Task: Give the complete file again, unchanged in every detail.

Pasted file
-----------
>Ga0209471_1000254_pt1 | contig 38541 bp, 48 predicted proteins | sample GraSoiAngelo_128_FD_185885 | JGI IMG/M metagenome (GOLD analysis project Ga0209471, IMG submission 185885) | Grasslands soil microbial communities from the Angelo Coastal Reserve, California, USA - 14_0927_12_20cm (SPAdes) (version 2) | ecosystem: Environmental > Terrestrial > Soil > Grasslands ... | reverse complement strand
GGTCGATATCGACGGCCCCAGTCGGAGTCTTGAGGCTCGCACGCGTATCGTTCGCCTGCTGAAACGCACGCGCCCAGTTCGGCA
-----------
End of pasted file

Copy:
>Ga0209471_1000254_pt1 | contig 38541 bp, 48 predicted proteins | sample GraSoiAngelo_128_FD_185885 | JGI IMG/M metagenome (GOLD analysis project Ga0209471, IMG submission 185885) | Grasslands soil microbial communities from the Angelo Coastal Reserve, California, USA - 14_0927_12_20cm (SPAdes) (version 2) | ecosystem: Environmental > Terrestrial > Soil > Grasslands ... | reverse complement strand
GGTCGATATCGACGGCCCCAGTCGGAGTCTTGAGGCTCGCACGCGTATCGTTCGCCTGCTGAAACGCACGCGCCCAGTTCGGCA